“What do you do with that?”
This is a common question I get from fellow farmer’s market shoppers that I encounter as I pick out the perfect fennel bulb. The fennel bulb is perceived as an intimidating vegetable (I think the fronds on the top throw people off), and I don’t see much PR trying to dispell this myth which makes me believe there is a coup on the behalf of chefs and cooks so that you can be “wowed” by something that you could just as easily enjoy at home.
So to answer the question, I do tons of different things with this not-so-mysterious vegetable. When eaten raw, fennel has a crunchy texture, similar to celery. It has a slightly sweet anise flavor, and when roasted it softens in texture and flavor.
Fennel is a low calorie food (1 cup has 27 calories), and contains many nutrients, making it a vegetable worthy of any meal. Fennel has been used since ancient times and is found in a lot of Mediterranean cooking. It has high levels of potassium, which helps reduce blood pressure and heart rate by countering the effects of sodium. Fennel also contains small amounts of minerals such as copper, iron, calcium, magnesium, manganese, zinc, and selenium.
Here are my top 5 favorite easy and healthy ways to eat fennel:
1. Cut into sticks and dipped in roasted eggplant dip (or any other of your favorite dips; just be sure that it isn’t loaded with fats and chemicals).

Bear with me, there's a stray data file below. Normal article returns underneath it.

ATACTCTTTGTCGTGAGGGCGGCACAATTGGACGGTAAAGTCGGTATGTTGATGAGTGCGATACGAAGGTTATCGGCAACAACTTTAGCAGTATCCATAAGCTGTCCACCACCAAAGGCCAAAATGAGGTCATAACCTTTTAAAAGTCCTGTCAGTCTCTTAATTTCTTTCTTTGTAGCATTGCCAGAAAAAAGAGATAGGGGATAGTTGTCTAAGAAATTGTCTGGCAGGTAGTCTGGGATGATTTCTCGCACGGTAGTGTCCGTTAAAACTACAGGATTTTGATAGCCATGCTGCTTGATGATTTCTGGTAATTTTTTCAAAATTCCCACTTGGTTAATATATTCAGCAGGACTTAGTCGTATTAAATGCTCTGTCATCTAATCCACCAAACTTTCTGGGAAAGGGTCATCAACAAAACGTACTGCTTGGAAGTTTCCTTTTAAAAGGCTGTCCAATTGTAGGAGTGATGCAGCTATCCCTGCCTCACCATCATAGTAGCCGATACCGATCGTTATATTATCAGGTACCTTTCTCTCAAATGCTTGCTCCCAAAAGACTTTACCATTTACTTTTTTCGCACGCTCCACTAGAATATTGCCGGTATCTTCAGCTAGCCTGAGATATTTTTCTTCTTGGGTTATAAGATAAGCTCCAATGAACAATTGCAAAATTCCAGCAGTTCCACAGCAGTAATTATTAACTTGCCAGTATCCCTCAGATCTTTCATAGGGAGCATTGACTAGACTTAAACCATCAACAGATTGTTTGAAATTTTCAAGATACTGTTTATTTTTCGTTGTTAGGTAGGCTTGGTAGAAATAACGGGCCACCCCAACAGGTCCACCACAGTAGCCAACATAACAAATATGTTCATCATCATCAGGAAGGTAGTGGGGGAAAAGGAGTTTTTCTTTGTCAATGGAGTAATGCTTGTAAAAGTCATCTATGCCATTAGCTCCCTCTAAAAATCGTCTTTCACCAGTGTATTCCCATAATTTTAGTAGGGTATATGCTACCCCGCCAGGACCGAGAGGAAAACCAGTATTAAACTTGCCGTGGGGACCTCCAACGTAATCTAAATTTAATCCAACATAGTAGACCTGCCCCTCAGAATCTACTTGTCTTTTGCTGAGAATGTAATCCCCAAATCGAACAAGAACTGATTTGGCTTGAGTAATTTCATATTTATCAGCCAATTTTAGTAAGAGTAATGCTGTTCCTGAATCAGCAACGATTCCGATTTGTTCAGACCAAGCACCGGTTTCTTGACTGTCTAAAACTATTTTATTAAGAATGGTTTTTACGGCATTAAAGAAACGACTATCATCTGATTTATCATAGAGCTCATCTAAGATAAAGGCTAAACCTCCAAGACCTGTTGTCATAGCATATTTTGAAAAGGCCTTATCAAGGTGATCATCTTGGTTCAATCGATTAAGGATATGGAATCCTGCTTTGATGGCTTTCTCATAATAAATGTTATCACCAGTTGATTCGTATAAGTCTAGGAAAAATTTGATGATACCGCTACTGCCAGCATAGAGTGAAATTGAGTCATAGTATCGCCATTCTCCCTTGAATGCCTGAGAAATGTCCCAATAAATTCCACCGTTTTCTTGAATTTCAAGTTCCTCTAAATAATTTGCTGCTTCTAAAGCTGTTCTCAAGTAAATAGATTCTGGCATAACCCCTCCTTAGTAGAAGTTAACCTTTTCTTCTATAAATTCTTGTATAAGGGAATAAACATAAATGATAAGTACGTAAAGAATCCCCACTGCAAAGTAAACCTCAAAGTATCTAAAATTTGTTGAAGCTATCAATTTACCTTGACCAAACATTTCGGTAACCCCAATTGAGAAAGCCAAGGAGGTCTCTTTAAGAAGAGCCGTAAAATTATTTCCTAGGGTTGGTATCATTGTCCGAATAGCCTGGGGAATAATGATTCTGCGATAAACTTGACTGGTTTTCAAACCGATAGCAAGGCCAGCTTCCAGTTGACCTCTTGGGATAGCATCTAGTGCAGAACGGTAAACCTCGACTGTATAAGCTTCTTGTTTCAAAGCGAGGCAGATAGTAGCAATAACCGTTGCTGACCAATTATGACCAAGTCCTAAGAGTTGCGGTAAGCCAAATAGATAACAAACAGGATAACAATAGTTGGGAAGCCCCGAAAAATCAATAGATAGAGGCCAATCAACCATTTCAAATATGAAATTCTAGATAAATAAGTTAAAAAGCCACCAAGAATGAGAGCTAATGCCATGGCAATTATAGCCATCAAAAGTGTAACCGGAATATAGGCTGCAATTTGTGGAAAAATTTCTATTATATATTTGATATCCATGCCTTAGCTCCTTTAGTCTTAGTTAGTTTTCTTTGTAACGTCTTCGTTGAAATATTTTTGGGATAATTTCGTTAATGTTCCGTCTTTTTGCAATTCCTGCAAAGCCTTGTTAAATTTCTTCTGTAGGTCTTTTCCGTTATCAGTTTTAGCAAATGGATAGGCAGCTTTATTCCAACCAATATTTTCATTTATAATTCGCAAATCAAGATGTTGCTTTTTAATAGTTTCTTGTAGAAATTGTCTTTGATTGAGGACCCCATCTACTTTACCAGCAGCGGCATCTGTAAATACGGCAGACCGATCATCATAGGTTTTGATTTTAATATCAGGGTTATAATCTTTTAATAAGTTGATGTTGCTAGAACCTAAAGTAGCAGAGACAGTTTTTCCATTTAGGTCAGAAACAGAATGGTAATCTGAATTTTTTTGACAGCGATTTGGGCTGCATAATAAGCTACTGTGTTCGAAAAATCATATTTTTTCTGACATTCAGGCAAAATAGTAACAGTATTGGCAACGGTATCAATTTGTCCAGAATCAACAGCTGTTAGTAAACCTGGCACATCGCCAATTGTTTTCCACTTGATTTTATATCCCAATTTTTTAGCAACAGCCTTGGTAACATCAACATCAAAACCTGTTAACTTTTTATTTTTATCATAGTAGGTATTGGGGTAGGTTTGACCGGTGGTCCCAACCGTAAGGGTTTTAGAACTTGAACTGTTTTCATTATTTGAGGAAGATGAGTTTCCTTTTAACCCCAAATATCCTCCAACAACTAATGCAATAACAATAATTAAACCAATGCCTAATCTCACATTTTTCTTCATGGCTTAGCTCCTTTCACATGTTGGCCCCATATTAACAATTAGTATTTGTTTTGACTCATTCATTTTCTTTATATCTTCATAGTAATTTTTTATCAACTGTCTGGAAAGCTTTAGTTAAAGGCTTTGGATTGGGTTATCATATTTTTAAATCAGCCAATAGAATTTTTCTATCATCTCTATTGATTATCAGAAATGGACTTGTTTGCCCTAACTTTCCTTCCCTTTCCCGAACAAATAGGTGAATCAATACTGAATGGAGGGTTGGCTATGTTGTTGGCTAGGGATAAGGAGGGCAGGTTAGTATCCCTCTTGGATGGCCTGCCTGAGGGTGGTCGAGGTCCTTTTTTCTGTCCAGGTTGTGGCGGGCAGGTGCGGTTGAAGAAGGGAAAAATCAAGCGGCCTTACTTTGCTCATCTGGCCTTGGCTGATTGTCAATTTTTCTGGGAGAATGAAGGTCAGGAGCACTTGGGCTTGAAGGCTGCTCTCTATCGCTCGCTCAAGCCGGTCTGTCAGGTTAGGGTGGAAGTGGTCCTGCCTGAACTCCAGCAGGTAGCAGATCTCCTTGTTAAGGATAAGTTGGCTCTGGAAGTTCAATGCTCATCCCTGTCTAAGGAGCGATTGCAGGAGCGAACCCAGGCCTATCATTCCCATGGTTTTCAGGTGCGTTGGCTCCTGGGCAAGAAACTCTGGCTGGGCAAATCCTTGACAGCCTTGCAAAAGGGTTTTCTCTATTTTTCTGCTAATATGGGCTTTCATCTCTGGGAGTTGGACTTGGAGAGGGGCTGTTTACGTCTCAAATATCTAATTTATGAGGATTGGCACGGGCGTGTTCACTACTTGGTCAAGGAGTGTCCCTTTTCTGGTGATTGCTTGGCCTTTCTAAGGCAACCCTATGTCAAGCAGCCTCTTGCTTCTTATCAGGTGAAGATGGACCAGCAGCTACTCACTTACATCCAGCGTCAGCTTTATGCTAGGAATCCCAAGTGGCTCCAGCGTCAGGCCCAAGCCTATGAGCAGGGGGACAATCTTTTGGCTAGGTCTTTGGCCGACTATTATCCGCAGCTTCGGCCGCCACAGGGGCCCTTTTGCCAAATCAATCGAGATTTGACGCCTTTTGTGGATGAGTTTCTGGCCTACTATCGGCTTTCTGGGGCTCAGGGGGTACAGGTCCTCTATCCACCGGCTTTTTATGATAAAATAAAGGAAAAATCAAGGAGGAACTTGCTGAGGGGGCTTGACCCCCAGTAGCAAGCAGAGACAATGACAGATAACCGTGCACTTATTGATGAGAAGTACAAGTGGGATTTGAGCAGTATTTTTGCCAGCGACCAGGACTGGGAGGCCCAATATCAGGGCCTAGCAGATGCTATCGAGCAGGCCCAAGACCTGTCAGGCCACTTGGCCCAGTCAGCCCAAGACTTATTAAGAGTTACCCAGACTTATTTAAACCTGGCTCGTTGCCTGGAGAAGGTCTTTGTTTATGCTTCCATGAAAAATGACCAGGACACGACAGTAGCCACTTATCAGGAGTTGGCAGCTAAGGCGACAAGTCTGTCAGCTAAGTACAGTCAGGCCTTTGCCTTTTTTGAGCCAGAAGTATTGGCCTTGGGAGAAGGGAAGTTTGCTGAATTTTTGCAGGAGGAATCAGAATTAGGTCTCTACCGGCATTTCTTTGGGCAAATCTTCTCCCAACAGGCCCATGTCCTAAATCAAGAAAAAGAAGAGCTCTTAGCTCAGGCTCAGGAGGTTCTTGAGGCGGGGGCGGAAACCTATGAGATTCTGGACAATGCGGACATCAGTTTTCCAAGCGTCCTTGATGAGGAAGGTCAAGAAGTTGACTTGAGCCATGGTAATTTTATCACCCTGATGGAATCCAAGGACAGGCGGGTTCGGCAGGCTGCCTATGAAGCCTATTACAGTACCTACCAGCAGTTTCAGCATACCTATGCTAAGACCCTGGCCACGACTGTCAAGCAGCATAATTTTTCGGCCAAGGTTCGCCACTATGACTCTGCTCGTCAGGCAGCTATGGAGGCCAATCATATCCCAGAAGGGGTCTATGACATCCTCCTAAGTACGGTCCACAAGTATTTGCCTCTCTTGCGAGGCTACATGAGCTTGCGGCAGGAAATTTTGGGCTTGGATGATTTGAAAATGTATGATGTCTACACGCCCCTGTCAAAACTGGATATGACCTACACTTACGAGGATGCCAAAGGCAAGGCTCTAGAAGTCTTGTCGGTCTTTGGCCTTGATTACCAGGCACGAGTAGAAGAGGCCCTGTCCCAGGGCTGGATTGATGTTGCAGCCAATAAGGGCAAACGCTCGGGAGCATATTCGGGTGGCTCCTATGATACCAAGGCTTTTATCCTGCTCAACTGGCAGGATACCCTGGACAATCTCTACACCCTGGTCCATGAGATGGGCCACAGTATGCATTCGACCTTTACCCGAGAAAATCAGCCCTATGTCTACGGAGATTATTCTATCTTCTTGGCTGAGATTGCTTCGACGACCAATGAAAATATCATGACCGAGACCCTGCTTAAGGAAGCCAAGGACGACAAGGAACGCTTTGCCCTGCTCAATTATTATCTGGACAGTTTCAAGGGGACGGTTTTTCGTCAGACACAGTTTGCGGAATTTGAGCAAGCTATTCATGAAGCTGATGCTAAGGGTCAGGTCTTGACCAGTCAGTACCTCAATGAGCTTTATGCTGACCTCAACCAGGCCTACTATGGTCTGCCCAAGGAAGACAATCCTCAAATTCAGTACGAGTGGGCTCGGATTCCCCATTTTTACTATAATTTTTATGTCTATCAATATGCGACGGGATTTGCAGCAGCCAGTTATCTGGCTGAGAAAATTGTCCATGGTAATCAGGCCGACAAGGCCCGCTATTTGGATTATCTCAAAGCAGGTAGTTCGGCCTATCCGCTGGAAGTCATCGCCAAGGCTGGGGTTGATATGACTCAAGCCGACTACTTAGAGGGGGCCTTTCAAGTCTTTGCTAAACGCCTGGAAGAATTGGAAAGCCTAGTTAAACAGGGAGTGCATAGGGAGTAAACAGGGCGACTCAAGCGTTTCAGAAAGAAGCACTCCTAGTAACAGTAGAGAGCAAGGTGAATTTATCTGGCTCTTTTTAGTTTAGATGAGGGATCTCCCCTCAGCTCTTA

2. Roasted with spices and sprinkled with parmesan. (Slice 1/4 in thick, place on oiled baking sheet, sprinkle with sea salt, pepper, garlic powder, basil, roast in 425 degree oven for 30 minutes, sprinkle with parmesan cheese while still warm).
3. Thinly sliced, raw and tossed into a salad. (Try making a Mediterranean salad with romaine, spinach, diced tomatoes, cucumber, roasted peppers, Kalamata olives, haricot verts, feta, marinated artichoke hearts, lemon chicken, fresh torn basil, pepper, oregano, dried rosemary and drizzled with balsamic vinegar and olive oil.)
4. Black Barley, Fennel, Radish Salad from Bon Appetit Magazine. I wish I had developed this recipe. It is so amazing with the various textures, surprising flavors, and big nutrition. (If you can’t find black barley, use hulled barley, wheat berries, kamut, or your favorite whole grain.)
5. Caramelize with onions. Watch my video by clicking here to see how to chop and caramelize onions. Do the same with the fennel and toss in the same pot with the onions. (You can use the mixture to jazz up eggs, sandwiches, pizza, and salads. Or put in a whole wheat pita with melted mozzarella cheese).
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